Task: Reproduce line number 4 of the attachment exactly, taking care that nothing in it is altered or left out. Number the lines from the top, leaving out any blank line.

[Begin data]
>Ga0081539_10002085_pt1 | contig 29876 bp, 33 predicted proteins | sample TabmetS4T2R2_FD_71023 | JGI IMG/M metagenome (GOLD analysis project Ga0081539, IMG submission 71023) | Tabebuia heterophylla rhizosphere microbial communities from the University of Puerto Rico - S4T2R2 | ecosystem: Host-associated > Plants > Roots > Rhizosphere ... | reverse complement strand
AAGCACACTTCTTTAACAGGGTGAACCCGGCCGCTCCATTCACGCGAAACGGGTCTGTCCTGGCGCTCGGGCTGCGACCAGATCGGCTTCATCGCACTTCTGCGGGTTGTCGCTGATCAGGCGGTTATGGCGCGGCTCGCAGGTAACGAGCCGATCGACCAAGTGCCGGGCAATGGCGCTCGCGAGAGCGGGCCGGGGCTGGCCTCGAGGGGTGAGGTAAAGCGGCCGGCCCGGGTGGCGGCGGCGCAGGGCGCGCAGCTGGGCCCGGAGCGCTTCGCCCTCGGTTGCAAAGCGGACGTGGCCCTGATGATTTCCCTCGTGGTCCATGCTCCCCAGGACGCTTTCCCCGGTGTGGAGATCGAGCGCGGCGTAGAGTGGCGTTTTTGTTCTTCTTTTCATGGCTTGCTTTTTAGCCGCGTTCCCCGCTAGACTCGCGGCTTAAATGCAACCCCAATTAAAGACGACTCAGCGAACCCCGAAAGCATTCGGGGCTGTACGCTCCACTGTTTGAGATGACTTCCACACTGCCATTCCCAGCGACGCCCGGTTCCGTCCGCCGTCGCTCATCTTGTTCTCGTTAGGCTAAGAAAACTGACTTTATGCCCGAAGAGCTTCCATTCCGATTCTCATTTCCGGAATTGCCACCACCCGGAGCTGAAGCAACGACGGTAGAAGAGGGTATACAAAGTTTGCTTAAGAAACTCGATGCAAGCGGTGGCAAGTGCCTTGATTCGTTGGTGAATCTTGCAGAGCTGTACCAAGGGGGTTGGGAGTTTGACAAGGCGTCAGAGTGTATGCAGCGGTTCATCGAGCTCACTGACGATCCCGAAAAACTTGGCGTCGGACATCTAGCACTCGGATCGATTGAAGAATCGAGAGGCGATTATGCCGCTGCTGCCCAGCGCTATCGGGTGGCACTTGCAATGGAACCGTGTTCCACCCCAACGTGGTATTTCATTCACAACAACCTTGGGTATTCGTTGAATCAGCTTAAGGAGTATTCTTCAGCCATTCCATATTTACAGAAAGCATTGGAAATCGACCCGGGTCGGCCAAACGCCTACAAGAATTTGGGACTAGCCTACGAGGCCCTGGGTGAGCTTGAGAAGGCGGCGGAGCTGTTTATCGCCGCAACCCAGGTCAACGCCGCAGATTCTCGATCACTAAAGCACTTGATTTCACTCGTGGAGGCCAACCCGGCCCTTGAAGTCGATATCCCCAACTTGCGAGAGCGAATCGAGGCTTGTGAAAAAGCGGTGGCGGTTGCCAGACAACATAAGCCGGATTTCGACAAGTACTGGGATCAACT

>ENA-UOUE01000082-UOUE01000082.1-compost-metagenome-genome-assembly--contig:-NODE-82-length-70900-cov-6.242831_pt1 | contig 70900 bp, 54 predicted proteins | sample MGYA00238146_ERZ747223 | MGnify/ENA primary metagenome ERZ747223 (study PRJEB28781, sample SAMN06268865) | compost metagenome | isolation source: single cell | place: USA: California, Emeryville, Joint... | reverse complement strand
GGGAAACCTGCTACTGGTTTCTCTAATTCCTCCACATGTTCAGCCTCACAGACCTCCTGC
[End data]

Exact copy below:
GGGAAACCTGCTACTGGTTTCTCTAATTCCTCCACATGTTCAGCCTCACAGACCTCCTGC